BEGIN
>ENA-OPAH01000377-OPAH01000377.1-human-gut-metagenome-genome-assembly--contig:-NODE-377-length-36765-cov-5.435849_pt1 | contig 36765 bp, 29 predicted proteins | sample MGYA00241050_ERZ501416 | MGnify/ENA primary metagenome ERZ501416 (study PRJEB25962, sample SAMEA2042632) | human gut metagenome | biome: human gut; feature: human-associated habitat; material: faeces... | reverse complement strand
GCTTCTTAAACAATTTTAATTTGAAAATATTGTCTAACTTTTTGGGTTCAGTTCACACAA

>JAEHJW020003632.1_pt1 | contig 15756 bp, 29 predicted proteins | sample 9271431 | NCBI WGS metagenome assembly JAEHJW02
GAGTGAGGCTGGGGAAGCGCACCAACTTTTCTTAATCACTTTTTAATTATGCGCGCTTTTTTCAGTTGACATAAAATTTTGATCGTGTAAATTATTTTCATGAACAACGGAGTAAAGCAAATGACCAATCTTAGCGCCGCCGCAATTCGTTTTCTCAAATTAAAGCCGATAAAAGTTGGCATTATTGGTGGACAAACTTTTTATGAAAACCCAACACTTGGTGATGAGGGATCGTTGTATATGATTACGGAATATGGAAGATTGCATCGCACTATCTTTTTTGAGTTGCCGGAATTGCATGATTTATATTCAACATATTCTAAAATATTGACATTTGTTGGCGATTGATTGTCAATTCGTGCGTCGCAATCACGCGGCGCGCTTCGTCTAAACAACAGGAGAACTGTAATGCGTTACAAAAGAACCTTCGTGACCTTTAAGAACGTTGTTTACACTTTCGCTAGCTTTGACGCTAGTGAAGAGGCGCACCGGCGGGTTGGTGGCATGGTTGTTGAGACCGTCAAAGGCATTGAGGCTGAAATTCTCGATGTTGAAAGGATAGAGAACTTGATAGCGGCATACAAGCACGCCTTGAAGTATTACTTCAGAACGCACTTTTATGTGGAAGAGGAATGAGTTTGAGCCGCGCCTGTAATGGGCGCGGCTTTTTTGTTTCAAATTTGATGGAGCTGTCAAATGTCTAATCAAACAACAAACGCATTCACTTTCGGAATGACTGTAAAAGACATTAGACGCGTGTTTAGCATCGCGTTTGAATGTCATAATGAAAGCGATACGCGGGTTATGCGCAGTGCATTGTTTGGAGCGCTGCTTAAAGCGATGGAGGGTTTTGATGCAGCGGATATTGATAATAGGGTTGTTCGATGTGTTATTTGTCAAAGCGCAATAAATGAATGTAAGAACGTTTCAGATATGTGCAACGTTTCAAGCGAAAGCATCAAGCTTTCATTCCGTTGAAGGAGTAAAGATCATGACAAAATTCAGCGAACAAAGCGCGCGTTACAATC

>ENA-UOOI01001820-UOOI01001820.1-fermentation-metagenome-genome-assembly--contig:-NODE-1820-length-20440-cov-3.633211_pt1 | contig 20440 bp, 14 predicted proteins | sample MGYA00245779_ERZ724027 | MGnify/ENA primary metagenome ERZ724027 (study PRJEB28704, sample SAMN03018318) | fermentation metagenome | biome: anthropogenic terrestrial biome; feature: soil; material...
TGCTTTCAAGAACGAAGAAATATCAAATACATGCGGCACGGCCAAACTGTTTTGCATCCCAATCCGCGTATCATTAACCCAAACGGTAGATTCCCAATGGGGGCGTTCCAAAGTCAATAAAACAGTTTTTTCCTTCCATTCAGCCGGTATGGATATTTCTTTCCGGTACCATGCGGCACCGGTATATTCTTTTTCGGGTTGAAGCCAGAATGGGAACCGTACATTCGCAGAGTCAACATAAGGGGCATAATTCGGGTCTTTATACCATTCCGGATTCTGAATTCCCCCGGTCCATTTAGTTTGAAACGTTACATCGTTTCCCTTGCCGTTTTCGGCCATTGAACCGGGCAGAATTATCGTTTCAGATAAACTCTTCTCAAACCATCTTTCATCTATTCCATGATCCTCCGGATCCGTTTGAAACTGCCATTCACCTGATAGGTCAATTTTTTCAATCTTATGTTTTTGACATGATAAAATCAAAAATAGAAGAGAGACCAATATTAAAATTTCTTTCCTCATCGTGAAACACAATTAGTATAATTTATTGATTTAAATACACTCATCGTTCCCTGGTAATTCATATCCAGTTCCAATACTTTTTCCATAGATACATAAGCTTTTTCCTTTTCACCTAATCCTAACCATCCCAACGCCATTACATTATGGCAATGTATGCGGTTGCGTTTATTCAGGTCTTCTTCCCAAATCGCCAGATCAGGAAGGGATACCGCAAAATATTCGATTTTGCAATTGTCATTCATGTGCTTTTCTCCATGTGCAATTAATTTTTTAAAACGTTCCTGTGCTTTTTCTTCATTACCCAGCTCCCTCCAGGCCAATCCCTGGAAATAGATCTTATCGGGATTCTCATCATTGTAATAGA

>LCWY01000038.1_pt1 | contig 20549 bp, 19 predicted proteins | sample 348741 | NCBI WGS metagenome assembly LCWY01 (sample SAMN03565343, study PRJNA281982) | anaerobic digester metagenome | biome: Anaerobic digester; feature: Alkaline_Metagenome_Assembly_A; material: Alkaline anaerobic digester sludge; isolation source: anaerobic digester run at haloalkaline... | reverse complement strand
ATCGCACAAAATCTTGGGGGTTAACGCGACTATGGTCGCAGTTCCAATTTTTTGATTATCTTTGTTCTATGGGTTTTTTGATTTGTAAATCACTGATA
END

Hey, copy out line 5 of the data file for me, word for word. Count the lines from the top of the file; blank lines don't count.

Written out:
>ENA-UOOI01001820-UOOI01001820.1-fermentation-metagenome-genome-assembly--contig:-NODE-1820-length-20440-cov-3.633211_pt1 | contig 20440 bp, 14 predicted proteins | sample MGYA00245779_ERZ724027 | MGnify/ENA primary metagenome ERZ724027 (study PRJEB28704, sample SAMN03018318) | fermentation metagenome | biome: anthropogenic terrestrial biome; feature: soil; material...